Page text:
Wiretap: U.S.-China take a step together at last on capping carbon

 
The United States and China made a very big deal on climate change. It’s a deal between the world’s two largest economies and two largest carbon polluters. And it’s made with the hope that a U.S.-China bargain will successfully encourage other countries to follow. Via the New York Times.

And here’s the Vox explainer. If the argument by many in the U.S. was that there was no point in cutting carbon emissions if China wouldn’t, what happens to that argument when China says it will?

Ron Fournier writes in the National Journal that Republicans didn’t win the midterm elections. What really happened — if you trust the exit polls — is that they lost less. Two-thirds of voters disapprove of Republican leaders. And nearly 60 percent don’t like the GOP altogether. So who did win (it clearly wasn’t Obama or the Democrats)? Fournier says the winners were disgust, apathy and, mostly, the desire for something different.

You’d think that after the midterm shellacking that Democrats would be ready to dump Nancy Pelosi and Harry Reid. Well, you’d better think again. Via the Wall Street Journal.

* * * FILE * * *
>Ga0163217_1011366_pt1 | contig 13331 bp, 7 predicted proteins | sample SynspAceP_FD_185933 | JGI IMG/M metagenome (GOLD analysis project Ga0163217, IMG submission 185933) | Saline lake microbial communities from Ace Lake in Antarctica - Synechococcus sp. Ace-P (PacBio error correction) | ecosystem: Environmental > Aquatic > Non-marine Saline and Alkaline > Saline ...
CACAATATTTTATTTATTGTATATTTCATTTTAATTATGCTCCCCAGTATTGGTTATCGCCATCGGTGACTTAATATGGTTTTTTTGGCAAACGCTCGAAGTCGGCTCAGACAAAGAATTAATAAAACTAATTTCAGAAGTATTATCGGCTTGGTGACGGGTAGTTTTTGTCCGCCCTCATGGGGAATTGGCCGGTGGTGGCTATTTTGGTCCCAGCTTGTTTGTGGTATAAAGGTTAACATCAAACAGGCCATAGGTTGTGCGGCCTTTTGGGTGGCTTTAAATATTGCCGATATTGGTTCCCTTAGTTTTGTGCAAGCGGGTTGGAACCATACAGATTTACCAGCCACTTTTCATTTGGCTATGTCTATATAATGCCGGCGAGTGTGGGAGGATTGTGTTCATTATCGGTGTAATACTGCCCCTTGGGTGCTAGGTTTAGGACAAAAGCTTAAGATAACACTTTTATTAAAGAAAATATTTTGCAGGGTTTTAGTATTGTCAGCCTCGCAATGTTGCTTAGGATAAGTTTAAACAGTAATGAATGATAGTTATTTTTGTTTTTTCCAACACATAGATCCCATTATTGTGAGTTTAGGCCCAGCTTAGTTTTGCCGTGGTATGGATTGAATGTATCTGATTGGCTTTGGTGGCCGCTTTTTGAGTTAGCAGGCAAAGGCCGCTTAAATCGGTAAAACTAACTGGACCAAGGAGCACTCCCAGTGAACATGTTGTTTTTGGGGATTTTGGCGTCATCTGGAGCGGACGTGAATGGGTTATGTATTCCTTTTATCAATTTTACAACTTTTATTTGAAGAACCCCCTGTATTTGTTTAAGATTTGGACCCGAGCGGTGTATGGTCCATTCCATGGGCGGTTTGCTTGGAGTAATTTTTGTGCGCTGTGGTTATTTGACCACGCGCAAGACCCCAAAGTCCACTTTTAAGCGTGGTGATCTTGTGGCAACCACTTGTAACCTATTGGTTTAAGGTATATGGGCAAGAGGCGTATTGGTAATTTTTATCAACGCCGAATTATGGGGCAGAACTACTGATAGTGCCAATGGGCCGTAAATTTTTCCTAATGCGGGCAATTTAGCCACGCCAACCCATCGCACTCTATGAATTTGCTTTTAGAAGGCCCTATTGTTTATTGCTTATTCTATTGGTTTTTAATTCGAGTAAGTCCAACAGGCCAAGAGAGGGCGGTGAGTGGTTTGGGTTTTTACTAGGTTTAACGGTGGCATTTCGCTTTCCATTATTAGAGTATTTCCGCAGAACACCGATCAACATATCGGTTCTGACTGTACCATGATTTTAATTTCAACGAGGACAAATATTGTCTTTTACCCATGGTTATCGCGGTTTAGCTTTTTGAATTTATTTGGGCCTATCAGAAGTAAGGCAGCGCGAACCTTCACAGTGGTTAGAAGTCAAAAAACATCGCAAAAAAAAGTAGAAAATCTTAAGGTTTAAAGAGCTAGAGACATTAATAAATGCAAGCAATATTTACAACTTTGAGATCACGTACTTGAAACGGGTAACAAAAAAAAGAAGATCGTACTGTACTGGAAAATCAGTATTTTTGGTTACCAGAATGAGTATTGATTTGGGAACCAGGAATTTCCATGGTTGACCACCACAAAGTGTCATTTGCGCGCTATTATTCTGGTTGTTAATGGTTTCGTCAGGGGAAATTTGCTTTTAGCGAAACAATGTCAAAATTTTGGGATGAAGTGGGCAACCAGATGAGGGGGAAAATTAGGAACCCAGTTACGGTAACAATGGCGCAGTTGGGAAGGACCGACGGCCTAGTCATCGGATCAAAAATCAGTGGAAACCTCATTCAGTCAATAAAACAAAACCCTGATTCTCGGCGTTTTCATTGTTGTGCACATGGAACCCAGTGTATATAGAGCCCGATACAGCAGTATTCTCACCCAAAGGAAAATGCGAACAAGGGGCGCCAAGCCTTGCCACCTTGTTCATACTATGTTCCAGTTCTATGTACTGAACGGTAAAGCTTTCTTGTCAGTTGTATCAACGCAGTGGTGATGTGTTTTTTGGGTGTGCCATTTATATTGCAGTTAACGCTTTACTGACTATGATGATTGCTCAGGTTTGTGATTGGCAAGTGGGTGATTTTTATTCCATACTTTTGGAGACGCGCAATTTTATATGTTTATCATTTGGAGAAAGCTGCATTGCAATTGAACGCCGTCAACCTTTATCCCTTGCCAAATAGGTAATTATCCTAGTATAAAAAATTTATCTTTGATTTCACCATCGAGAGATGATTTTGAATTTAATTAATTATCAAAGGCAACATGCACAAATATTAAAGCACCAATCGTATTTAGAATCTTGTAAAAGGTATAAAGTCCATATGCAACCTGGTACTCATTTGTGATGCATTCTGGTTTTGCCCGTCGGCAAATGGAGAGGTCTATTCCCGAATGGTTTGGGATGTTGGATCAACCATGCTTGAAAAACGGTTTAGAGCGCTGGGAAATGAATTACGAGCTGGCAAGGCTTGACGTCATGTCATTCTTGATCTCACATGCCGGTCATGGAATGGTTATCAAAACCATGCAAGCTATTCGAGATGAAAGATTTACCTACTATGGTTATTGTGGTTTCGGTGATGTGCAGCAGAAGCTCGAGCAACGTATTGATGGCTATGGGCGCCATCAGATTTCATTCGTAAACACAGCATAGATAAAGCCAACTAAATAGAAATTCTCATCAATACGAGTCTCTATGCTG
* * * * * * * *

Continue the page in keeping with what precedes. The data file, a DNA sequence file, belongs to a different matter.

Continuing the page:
Republicans were the big winners in the midterms, except for one large problem. Can you have won a mandate if you never had an agenda? Via Katrina vanden Heuvel in the Washington Post.

Would the Supreme Court really overturn Obamacare because of what is basically a typo? Michael Cohen writes in the Boston Globe that Republicans had better hope it doesn’t.

Democrats are still winning the youth vote. But it looks as if they may be losing it at the same time. Via the New York Times.

Meet America’s oldest vet. He smokes cigars, drinks whiskey and he’s 108. Via the Washington Post.

The Colorado Independent is a statewide online news source operating in a time when spin is plentiful, but factual, fair and unflinching news in the public interest is all too rare. Our award-winning team of veteran investigative and explanatory reporters and news columnists aims to amplify the voices of Coloradans whose stories are unheard, shine light on the relationships between people, power and policy, and hold public officials to account. We strive to report the news with context, social conscience, and soul, and to give Coloradans the insight they need to promote conversation, understanding and progress in this square, swing state we call home.

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